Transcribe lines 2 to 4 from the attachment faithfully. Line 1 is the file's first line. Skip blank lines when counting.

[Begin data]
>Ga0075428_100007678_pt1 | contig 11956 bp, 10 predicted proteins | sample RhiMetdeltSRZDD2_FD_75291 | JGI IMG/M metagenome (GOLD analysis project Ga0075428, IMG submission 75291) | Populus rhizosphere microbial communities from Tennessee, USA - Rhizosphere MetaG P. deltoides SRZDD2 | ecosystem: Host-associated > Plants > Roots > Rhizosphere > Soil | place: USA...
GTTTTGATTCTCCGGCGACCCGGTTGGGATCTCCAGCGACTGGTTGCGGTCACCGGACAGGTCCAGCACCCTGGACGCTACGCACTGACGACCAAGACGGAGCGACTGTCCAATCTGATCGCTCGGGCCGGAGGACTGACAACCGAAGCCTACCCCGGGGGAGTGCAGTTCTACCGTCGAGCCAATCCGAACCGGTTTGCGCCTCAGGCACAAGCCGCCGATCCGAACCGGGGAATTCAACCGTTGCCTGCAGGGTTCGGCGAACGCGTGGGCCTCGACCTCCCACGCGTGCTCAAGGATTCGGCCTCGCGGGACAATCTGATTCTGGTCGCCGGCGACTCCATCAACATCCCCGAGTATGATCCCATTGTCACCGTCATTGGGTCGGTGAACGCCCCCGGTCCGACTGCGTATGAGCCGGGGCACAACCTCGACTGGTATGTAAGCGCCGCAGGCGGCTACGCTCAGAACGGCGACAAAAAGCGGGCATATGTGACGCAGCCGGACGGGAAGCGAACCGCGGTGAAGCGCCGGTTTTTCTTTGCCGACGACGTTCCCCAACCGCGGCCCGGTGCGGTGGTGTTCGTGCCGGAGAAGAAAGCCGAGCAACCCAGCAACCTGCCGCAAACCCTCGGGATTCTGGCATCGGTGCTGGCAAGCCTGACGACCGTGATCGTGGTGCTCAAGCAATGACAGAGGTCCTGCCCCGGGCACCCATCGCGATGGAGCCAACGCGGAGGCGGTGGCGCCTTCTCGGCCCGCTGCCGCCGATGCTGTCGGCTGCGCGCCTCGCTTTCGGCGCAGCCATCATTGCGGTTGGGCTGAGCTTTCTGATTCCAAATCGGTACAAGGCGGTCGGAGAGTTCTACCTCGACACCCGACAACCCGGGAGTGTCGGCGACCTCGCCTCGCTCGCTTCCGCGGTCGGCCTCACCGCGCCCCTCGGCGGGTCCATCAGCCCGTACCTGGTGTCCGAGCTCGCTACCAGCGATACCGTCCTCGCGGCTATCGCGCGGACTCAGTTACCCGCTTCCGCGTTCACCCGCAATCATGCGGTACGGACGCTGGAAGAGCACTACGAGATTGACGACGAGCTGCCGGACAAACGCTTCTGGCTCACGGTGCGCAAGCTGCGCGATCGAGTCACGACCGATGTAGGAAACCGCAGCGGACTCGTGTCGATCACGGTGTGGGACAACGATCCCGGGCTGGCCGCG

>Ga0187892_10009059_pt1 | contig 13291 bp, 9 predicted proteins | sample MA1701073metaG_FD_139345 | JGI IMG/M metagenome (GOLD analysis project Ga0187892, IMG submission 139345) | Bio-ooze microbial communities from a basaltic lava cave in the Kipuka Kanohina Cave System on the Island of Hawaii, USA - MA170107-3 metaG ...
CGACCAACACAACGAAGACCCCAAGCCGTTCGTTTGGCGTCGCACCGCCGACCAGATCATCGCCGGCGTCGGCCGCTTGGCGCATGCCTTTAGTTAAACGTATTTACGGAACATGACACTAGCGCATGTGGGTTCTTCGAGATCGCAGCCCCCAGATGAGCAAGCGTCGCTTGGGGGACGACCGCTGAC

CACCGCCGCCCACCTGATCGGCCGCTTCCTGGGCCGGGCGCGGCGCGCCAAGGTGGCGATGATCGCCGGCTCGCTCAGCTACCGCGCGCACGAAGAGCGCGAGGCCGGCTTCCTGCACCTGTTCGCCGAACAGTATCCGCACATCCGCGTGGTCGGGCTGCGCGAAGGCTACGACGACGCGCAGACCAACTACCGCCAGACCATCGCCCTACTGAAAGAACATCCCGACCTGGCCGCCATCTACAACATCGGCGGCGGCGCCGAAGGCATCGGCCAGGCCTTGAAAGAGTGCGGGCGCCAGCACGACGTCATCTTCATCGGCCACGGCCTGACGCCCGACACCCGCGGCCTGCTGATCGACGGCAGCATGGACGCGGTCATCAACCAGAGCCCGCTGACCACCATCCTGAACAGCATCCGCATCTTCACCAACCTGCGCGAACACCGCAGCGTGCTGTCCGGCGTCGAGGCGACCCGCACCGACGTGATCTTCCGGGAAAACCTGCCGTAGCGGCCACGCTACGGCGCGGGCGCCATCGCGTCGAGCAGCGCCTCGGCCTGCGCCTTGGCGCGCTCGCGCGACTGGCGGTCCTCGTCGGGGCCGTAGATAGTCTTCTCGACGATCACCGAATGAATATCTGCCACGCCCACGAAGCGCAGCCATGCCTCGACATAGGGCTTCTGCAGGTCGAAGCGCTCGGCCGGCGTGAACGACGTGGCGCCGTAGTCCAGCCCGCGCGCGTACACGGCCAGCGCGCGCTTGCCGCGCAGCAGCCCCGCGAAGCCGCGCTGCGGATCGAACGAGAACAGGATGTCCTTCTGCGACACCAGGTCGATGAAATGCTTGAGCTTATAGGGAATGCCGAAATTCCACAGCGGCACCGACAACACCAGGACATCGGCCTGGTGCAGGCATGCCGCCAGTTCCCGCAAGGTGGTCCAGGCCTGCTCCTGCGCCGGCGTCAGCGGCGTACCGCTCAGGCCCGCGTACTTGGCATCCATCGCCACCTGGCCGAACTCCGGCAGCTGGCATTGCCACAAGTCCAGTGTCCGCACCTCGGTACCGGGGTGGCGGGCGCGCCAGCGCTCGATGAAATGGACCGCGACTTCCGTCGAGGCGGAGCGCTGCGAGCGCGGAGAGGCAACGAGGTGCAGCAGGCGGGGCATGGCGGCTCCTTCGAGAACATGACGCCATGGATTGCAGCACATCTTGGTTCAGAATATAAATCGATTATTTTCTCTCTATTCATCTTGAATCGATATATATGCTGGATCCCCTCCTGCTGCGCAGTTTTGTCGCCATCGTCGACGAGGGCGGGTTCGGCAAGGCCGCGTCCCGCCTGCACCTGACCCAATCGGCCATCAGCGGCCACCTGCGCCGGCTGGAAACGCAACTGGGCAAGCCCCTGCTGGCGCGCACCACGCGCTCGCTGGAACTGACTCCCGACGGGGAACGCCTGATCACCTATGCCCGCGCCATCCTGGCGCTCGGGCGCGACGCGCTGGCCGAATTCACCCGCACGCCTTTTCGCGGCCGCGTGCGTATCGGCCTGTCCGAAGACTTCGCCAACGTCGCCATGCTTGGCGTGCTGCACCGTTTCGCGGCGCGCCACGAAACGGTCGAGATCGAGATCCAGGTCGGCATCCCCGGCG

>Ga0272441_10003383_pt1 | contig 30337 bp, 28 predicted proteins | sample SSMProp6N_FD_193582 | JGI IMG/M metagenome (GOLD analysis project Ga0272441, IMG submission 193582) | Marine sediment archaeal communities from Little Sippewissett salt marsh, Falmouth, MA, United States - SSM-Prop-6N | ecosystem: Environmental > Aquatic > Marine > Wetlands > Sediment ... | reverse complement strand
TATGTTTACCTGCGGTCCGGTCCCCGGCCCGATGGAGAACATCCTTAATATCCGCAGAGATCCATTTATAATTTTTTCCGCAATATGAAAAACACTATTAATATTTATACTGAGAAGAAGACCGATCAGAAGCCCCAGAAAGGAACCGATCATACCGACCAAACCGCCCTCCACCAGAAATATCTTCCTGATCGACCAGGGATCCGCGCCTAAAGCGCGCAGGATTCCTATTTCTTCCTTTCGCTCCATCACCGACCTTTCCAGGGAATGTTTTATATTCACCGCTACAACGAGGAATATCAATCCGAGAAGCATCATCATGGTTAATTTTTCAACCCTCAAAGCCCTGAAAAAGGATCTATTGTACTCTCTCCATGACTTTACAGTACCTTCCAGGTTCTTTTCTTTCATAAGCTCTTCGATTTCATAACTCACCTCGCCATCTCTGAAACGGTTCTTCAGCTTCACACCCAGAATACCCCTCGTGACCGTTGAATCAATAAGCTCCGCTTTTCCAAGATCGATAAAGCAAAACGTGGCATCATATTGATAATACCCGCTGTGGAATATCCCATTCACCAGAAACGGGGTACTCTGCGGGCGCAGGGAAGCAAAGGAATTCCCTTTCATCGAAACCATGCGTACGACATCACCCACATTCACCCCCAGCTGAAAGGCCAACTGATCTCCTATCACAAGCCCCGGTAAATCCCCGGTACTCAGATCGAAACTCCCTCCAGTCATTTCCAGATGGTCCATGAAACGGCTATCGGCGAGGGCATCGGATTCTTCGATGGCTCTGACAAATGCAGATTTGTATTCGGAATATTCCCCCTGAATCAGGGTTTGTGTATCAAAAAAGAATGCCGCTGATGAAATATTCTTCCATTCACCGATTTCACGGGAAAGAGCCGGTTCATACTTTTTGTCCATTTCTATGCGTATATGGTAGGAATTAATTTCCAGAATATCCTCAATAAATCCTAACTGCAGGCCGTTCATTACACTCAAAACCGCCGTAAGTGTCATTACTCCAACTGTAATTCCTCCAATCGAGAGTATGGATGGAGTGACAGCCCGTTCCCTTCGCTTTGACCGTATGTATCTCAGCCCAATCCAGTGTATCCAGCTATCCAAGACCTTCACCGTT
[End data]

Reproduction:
GTTTTGATTCTCCGGCGACCCGGTTGGGATCTCCAGCGACTGGTTGCGGTCACCGGACAGGTCCAGCACCCTGGACGCTACGCACTGACGACCAAGACGGAGCGACTGTCCAATCTGATCGCTCGGGCCGGAGGACTGACAACCGAAGCCTACCCCGGGGGAGTGCAGTTCTACCGTCGAGCCAATCCGAACCGGTTTGCGCCTCAGGCACAAGCCGCCGATCCGAACCGGGGAATTCAACCGTTGCCTGCAGGGTTCGGCGAACGCGTGGGCCTCGACCTCCCACGCGTGCTCAAGGATTCGGCCTCGCGGGACAATCTGATTCTGGTCGCCGGCGACTCCATCAACATCCCCGAGTATGATCCCATTGTCACCGTCATTGGGTCGGTGAACGCCCCCGGTCCGACTGCGTATGAGCCGGGGCACAACCTCGACTGGTATGTAAGCGCCGCAGGCGGCTACGCTCAGAACGGCGACAAAAAGCGGGCATATGTGACGCAGCCGGACGGGAAGCGAACCGCGGTGAAGCGCCGGTTTTTCTTTGCCGACGACGTTCCCCAACCGCGGCCCGGTGCGGTGGTGTTCGTGCCGGAGAAGAAAGCCGAGCAACCCAGCAACCTGCCGCAAACCCTCGGGATTCTGGCATCGGTGCTGGCAAGCCTGACGACCGTGATCGTGGTGCTCAAGCAATGACAGAGGTCCTGCCCCGGGCACCCATCGCGATGGAGCCAACGCGGAGGCGGTGGCGCCTTCTCGGCCCGCTGCCGCCGATGCTGTCGGCTGCGCGCCTCGCTTTCGGCGCAGCCATCATTGCGGTTGGGCTGAGCTTTCTGATTCCAAATCGGTACAAGGCGGTCGGAGAGTTCTACCTCGACACCCGACAACCCGGGAGTGTCGGCGACCTCGCCTCGCTCGCTTCCGCGGTCGGCCTCACCGCGCCCCTCGGCGGGTCCATCAGCCCGTACCTGGTGTCCGAGCTCGCTACCAGCGATACCGTCCTCGCGGCTATCGCGCGGACTCAGTTACCCGCTTCCGCGTTCACCCGCAATCATGCGGTACGGACGCTGGAAGAGCACTACGAGATTGACGACGAGCTGCCGGACAAACGCTTCTGGCTCACGGTGCGCAAGCTGCGCGATCGAGTCACGACCGATGTAGGAAACCGCAGCGGACTCGTGTCGATCACGGTGTGGGACAACGATCCCGGGCTGGCCGCG

>Ga0187892_10009059_pt1 | contig 13291 bp, 9 predicted proteins | sample MA1701073metaG_FD_139345 | JGI IMG/M metagenome (GOLD analysis project Ga0187892, IMG submission 139345) | Bio-ooze microbial communities from a basaltic lava cave in the Kipuka Kanohina Cave System on the Island of Hawaii, USA - MA170107-3 metaG ...
CGACCAACACAACGAAGACCCCAAGCCGTTCGTTTGGCGTCGCACCGCCGACCAGATCATCGCCGGCGTCGGCCGCTTGGCGCATGCCTTTAGTTAAACGTATTTACGGAACATGACACTAGCGCATGTGGGTTCTTCGAGATCGCAGCCCCCAGATGAGCAAGCGTCGCTTGGGGGACGACCGCTGAC